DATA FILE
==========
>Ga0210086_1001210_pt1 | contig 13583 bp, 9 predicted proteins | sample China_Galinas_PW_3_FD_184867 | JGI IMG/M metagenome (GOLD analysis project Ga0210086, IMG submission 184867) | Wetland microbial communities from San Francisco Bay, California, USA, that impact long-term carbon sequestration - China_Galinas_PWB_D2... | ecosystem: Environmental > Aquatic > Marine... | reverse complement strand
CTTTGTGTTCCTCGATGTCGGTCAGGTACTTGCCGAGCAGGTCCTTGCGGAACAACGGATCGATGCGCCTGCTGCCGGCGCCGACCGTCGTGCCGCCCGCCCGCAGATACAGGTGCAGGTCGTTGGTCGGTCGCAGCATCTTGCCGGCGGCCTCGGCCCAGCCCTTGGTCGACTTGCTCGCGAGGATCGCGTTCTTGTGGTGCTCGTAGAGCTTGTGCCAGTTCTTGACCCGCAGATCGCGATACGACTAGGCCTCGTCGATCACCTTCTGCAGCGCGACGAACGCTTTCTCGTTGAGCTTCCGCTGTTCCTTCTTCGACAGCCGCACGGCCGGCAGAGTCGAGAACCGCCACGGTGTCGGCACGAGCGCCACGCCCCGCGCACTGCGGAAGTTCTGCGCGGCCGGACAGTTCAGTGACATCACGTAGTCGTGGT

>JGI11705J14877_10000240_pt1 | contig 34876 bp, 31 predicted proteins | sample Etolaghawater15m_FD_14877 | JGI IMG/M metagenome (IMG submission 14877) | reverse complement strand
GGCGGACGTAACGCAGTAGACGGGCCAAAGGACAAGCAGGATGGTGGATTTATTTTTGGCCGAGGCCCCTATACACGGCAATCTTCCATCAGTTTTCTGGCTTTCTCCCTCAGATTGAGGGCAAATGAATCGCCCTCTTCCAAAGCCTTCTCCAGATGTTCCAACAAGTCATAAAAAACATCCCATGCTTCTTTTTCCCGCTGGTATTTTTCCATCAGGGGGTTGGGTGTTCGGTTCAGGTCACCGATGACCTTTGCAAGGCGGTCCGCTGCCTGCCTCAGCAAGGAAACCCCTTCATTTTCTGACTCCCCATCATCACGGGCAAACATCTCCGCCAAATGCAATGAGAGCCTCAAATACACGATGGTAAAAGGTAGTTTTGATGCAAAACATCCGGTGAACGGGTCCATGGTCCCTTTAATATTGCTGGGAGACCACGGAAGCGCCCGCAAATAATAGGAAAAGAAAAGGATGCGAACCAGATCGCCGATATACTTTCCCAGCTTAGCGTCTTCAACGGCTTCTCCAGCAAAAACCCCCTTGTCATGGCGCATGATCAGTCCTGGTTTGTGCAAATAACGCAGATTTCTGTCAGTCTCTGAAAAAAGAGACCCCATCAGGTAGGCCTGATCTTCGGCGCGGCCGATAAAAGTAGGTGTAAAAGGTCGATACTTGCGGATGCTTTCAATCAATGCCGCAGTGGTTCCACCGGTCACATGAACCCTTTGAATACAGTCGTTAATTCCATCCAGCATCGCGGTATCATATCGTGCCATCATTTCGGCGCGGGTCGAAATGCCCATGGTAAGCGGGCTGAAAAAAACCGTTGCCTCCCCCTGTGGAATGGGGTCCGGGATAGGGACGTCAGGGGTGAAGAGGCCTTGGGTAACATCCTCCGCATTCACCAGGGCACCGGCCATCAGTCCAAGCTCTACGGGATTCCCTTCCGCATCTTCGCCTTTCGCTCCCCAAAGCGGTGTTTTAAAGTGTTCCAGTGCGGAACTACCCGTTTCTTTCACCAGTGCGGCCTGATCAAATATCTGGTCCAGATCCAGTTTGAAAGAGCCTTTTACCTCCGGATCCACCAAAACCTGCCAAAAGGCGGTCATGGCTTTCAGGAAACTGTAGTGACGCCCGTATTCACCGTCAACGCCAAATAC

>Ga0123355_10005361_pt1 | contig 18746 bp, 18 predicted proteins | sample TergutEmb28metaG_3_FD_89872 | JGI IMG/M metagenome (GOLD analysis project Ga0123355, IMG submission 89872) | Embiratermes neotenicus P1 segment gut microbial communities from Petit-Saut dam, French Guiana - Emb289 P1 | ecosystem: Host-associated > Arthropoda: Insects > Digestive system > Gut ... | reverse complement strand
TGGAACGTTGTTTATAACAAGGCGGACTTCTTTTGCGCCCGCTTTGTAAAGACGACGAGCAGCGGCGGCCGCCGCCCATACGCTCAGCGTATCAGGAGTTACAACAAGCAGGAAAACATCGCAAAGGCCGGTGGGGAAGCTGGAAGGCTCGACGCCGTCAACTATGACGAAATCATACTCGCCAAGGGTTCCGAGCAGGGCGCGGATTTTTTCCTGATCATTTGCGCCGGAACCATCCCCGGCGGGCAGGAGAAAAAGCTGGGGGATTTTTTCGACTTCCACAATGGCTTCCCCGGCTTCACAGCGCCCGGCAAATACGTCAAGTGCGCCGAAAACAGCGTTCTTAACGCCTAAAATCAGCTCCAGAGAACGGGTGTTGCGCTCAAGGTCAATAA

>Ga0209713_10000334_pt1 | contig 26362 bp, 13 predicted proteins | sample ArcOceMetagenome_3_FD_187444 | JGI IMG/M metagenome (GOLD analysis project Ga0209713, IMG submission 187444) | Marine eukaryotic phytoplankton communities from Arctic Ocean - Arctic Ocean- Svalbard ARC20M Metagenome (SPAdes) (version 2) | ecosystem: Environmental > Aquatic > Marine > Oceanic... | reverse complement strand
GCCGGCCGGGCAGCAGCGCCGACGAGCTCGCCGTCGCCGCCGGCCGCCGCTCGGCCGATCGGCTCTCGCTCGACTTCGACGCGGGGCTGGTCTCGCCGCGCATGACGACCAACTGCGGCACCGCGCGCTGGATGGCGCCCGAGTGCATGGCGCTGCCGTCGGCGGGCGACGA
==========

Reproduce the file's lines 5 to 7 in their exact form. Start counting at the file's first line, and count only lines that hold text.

>Ga0123355_10005361_pt1 | contig 18746 bp, 18 predicted proteins | sample TergutEmb28metaG_3_FD_89872 | JGI IMG/M metagenome (GOLD analysis project Ga0123355, IMG submission 89872) | Embiratermes neotenicus P1 segment gut microbial communities from Petit-Saut dam, French Guiana - Emb289 P1 | ecosystem: Host-associated > Arthropoda: Insects > Digestive system > Gut ... | reverse complement strand
TGGAACGTTGTTTATAACAAGGCGGACTTCTTTTGCGCCCGCTTTGTAAAGACGACGAGCAGCGGCGGCCGCCGCCCATACGCTCAGCGTATCAGGAGTTACAACAAGCAGGAAAACATCGCAAAGGCCGGTGGGGAAGCTGGAAGGCTCGACGCCGTCAACTATGACGAAATCATACTCGCCAAGGGTTCCGAGCAGGGCGCGGATTTTTTCCTGATCATTTGCGCCGGAACCATCCCCGGCGGGCAGGAGAAAAAGCTGGGGGATTTTTTCGACTTCCACAATGGCTTCCCCGGCTTCACAGCGCCCGGCAAATACGTCAAGTGCGCCGAAAACAGCGTTCTTAACGCCTAAAATCAGCTCCAGAGAACGGGTGTTGCGCTCAAGGTCAATAA

>Ga0209713_10000334_pt1 | contig 26362 bp, 13 predicted proteins | sample ArcOceMetagenome_3_FD_187444 | JGI IMG/M metagenome (GOLD analysis project Ga0209713, IMG submission 187444) | Marine eukaryotic phytoplankton communities from Arctic Ocean - Arctic Ocean- Svalbard ARC20M Metagenome (SPAdes) (version 2) | ecosystem: Environmental > Aquatic > Marine > Oceanic... | reverse complement strand